Be Familiar With Meds for Diabetes-Related Foot Infections

You’ll see more emphasis on treating foot infections in patients with diabetes...due to updated treatment guidelines.

Diabetes cases continue to grow...and foot infections are the most common complication leading to hospitalization and amputation.

Familiarize yourself with common antibiotic treatments.

Mild infections have local swelling with a small amount of redness around the wound. Expect to dispense oral agents for these patients...usually cephalexin or dicloxacillin.

But for patients who’ve taken antibiotics within the past month, an agent with broader coverage is needed, such as amoxicillin/clavulanate.

Anticipate also dispensing doxycycline or TMP/SMX in patients at risk for resistant “staph”...or MRSA.

Moderate infections are seen in patients with deeper wounds and a larger area of redness. But these patients don’t have systemic signs of infection (fever, rapid heart rate, etc).

Expect to dispense amoxicillin/clavulanate in most cases, especially if the wound has a foul odor or dying tissue.

But some high-risk patients will need IV antibiotics instead, such as those who also have peripheral artery disease.

Severe infections include any patient with at least 2 systemic signs of infection...or not responding to oral therapy.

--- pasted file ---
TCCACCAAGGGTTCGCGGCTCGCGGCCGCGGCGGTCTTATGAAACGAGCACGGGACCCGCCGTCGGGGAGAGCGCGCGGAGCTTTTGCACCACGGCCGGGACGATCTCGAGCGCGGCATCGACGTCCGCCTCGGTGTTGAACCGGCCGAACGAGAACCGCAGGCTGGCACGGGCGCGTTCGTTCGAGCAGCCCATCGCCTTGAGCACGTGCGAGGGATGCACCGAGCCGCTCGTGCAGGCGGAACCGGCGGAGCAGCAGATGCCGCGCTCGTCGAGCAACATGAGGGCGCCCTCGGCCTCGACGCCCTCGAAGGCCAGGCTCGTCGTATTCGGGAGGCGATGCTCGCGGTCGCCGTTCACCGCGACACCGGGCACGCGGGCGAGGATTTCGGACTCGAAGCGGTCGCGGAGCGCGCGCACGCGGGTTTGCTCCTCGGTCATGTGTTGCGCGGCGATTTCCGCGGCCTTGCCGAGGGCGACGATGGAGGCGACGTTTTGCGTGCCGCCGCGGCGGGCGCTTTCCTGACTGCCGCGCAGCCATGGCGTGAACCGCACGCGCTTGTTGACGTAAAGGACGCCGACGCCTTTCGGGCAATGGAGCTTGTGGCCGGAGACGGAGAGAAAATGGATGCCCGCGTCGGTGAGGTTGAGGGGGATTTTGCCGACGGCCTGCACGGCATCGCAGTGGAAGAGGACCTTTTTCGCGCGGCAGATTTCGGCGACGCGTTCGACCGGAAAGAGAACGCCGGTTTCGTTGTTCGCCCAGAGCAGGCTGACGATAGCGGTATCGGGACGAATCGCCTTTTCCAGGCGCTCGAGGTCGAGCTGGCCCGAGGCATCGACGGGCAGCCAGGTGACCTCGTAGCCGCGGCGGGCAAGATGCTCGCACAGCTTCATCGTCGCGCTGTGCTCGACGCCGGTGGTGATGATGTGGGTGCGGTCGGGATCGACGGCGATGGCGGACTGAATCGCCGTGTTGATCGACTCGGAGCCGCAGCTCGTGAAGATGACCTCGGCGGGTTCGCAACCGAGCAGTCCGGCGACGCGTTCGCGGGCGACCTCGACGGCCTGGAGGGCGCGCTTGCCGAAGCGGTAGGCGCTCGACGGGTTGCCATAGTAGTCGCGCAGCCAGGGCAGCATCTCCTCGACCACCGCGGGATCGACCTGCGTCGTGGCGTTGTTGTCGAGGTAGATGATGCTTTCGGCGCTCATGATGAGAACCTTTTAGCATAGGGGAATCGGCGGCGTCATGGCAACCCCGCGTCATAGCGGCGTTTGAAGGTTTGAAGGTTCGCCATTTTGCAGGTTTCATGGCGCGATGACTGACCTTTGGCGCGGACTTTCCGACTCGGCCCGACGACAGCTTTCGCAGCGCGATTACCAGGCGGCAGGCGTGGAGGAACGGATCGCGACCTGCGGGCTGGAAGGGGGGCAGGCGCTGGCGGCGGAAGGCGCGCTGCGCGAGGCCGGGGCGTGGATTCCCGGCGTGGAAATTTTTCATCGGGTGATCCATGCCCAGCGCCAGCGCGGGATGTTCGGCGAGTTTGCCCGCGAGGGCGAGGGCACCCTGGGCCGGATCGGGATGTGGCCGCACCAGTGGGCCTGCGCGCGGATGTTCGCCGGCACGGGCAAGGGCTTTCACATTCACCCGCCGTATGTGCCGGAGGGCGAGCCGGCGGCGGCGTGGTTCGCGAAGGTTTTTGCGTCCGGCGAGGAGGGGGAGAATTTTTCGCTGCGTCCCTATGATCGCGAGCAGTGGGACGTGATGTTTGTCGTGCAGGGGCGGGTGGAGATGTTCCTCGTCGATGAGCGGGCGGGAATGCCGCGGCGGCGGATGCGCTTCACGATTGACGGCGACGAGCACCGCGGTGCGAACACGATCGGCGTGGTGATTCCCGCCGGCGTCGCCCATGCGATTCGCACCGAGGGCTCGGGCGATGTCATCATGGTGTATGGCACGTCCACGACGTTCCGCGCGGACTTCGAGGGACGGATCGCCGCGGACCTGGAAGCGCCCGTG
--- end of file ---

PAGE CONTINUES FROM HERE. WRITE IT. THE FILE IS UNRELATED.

These patients need IV antibiotics that cover a wide range of organisms. Expedite IV agents such as ampicillin/sulbactam...or IV combos such as ceftriaxone plus metronidazole.

If patients also have risk factors for MRSA, expect orders to also dispense IV vancomycin.

For treatment duration and when to switch to po, see our resource, Skin and Soft Tissue Infections.

If you get questions about patients with penicillin allergies, alert your pharmacist so they can investigate whether it’s a true allergy. And share our resource, Managing Beta-Lactam Allergies.

Key References

  • Senneville É, Albalawi Z, van Asten SA, et al. IWGDF/IDSA Guidelines on the Diagnosis and Treatment of Diabetes-related Foot Infections (IWGDF/IDSA 2023). Clin Infect Dis. 2023 Oct 2:ciad527. doi: 10.1093/cid/ciad527.
  • Peters EJG, Albalawi Z, van Asten SA, et al. Interventions in the management of diabetes-related foot infections: A systematic review. Diabetes Metab Res Rev. 2024 Mar;40(3):e3730.
  • Polk C, Sampson MM, Roshdy D, Davidson LE. Skin and Soft Tissue Infections in Patients with Diabetes Mellitus. Infect Dis Clin North Am. 2021 Mar;35(1):183-197.
Hospital Pharmacy Technician's Letter. June 2024, No. 400622



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